Social worker banned for inappropriate conduct towards carers

A social worker has been struck off the social care register for misconduct that included inappropriate and sexually motivated behaviour towards two carers.

A social worker has been struck off the social care register for misconduct that included inappropriate and sexually motivated behaviour towards two carers.

A General Social Care Council conduct committee examined five allegations of misconduct by Muzibul Islam, who worked in Tower Hamlets Council’s community learning disabilities team from July 2007 to October 2009.

The first instance involved Ms O, a carer of a service user. During a home visit in March 2009 Islam told Ms O she was attractive and then, during a car journey that same day, asked her how she felt about him and persisted after she asked him to stop. He called her twice in the evening and sent text messages asking for Ms O to meet him for lunch. During a disciplinary about his behaviour, Islam claimed that Ms O had been in prison and had a history of drug and alcohol problems, which was not the case.

Later that same month he asked Mrs F, the wife of a service user, if she was unhappy in her marriage. He told her that he knew how she felt about her marriage and that she needed a friend. Despite Mrs F asking Islam to stop calling her, he phoned her at least three times each day between 20 and 22 March 2009.

The committee concluded that this was offensive and sexually motivated behaviour that was “reprehensible and amounted to misconduct”. “In each case he was manipulative and calculating in his behaviour towards the carer of a service user,” the committee added.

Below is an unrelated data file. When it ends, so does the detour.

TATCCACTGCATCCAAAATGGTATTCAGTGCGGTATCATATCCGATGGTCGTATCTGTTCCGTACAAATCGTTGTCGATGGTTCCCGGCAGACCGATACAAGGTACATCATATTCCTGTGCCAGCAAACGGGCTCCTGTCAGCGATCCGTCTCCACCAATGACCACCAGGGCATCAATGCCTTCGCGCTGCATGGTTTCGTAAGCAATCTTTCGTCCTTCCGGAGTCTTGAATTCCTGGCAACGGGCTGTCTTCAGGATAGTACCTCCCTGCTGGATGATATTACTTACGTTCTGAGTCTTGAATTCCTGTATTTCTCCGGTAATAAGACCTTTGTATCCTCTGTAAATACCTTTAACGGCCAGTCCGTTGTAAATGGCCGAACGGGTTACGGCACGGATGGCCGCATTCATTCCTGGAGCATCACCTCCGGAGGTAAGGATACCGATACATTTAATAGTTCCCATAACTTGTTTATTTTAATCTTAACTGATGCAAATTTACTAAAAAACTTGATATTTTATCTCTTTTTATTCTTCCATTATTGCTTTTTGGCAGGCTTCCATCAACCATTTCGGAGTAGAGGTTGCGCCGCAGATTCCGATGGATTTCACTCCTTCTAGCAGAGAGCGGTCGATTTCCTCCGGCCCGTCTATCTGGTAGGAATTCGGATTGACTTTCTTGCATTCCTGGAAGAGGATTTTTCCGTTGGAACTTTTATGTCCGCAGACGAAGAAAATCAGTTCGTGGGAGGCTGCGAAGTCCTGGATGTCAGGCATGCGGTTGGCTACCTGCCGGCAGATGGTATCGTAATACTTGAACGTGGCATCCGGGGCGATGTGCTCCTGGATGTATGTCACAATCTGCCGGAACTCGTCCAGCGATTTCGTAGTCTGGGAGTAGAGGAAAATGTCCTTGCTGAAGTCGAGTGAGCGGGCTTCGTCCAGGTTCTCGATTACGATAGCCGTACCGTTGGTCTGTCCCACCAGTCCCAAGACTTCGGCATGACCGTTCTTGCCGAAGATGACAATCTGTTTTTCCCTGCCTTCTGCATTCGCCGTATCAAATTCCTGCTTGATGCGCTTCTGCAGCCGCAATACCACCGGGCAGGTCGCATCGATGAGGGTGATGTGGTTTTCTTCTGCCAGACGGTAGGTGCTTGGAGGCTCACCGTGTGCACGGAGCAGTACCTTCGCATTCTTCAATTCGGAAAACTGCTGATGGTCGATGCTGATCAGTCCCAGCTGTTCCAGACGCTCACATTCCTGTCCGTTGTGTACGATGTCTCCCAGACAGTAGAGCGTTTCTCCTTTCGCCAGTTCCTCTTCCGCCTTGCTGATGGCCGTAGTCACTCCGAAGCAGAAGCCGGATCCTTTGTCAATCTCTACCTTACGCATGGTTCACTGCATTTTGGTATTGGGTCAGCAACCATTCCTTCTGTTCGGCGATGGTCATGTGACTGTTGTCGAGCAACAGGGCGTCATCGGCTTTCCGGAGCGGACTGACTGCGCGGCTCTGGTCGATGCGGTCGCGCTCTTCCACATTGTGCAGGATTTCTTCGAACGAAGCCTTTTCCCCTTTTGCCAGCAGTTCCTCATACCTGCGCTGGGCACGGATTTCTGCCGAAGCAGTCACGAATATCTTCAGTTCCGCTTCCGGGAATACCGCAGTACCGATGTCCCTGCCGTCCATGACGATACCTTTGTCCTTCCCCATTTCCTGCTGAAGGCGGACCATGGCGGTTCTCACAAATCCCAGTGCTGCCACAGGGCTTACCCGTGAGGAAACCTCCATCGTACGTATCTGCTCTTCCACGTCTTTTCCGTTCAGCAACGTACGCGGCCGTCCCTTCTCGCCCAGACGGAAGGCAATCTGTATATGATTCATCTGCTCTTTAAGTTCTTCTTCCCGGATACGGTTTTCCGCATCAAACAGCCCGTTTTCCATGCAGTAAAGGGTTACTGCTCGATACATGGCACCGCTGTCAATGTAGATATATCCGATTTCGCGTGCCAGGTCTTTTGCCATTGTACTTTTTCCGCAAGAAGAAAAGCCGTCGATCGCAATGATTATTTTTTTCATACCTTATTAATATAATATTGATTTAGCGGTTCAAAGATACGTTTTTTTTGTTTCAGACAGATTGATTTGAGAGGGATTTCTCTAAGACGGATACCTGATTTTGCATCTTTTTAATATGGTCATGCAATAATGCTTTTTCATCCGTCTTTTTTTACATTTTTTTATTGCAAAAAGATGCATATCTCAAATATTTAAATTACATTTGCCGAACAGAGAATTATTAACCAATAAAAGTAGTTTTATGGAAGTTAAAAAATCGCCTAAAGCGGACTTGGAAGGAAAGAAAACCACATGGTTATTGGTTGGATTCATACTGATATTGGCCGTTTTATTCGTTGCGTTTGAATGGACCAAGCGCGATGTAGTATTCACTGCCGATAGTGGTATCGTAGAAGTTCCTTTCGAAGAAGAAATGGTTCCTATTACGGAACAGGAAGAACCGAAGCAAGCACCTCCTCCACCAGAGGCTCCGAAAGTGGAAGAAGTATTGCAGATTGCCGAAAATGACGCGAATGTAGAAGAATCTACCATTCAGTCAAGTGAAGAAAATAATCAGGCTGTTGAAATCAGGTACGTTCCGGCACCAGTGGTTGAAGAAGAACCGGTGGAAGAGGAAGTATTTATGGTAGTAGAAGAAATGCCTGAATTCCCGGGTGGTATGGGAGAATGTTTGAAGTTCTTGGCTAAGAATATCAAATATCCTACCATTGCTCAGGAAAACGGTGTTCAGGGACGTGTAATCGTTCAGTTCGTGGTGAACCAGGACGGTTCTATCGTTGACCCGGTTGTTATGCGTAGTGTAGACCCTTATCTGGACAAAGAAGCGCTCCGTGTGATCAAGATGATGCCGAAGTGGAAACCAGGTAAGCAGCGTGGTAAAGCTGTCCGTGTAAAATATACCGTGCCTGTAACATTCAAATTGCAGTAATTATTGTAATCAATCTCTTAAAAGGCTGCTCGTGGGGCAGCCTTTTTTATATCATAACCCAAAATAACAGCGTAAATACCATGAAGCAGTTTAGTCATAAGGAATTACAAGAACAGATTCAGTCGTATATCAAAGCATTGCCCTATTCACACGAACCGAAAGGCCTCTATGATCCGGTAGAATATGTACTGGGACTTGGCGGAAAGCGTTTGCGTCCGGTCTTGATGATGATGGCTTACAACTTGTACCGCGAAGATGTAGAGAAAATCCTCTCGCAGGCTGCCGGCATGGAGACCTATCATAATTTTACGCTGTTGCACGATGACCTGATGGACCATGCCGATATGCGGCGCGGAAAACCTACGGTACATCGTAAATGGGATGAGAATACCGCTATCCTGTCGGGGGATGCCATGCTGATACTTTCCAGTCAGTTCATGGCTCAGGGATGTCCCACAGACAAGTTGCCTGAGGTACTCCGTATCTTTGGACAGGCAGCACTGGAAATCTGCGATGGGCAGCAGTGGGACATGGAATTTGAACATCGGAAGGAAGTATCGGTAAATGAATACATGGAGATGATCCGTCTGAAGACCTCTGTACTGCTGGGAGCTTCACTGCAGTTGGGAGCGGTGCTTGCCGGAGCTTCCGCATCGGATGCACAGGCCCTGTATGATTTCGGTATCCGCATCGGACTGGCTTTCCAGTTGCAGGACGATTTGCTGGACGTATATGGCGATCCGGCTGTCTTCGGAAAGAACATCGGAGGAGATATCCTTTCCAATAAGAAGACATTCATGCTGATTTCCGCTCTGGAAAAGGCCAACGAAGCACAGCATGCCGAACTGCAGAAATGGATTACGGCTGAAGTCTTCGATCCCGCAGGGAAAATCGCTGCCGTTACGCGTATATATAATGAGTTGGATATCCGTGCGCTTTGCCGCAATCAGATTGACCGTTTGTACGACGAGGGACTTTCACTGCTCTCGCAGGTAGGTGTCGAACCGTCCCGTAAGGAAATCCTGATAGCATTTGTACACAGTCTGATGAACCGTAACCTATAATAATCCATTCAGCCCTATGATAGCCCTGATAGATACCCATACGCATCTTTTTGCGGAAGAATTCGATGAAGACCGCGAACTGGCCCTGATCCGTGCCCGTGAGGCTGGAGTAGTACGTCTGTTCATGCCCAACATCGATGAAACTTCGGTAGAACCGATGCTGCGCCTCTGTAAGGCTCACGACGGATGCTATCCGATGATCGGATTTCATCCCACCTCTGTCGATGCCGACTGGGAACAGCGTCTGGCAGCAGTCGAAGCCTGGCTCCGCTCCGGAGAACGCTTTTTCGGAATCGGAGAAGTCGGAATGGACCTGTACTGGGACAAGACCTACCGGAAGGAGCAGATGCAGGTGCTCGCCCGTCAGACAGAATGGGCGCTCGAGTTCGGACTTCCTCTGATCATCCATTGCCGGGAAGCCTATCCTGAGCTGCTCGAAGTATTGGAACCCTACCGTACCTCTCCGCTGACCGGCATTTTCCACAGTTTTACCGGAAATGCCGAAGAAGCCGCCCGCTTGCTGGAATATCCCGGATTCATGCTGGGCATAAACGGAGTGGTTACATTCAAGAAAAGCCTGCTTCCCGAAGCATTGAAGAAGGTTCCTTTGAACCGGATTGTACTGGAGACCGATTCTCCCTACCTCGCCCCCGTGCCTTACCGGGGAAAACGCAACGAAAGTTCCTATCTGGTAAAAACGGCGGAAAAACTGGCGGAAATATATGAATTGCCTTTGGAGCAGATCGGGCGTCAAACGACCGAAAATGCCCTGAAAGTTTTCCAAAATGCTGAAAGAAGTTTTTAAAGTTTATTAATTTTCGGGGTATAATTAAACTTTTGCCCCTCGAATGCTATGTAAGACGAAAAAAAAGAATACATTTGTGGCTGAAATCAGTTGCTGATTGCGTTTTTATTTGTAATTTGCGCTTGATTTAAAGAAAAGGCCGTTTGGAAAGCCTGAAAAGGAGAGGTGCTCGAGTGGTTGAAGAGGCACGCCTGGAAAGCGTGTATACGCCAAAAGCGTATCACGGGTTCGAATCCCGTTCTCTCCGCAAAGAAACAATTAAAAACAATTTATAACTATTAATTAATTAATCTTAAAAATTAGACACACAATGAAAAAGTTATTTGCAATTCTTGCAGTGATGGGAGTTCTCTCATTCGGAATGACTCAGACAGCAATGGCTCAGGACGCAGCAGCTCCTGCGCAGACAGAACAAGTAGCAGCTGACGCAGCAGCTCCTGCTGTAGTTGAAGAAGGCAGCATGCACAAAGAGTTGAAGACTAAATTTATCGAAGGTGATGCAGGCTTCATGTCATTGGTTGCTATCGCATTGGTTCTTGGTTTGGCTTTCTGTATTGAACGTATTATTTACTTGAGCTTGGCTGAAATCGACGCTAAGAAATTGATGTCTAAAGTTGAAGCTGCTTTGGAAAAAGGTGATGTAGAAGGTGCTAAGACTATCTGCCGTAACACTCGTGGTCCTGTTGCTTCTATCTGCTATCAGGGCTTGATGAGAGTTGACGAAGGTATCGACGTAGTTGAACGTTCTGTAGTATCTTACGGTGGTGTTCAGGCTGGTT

The committee also decided that the misleading claims Islam made about Ms O undermined the integrity of the social care profession.

Another instance of misconduct was Islam’s behaviour towards Farahnaaz Salurun, a 20-year-old psychology student who was doing voluntary work at Tower Hamlets in 2008. Islam was found to have made “lewd and vulgar” remarks to Salurun when he said words to the effect of “lovely tender breasts; I had lovely tender chicken breasts” while looking directly at her. The committee deemed this behaviour unacceptable and ruled that it was misconduct.

The fourth allegation against Islam involved Mr J, a service user with a history of mental health problems. In September 2007, at Mile End Hospital Special Addiction Unit, he shouted at Mr J words to the effect of “I will have you sectioned as I did before”. During a row at the unit, NHS staff asked Islam to leave the premises. The committee found that the evidence supported the allegation.

Finally, the committee looked at the case of Mr A, a service user with learning disabilities. Islam was accused of declaring that Mr A was “not ready for any activities” and declined to listen to Mr A’s concerns. The committee found that Islam had not ruled out activities in the future and while he would not listen to Mr A’s concerns he did listen, at least in part, to others who spoke on Mr A’s behalf. The committee decided that this case demonstrated failings in professional standards but did not amount to misconduct.

The committee said that Islam had shown “serious and persistent misconduct” and that Islam had “shown no insight into and remorse for his behaviour” and decided to remove him from the social care register.

Islam did not attend the hearing. He has 24 days to appeal against the committee’s decision, which was made on the 20 February.

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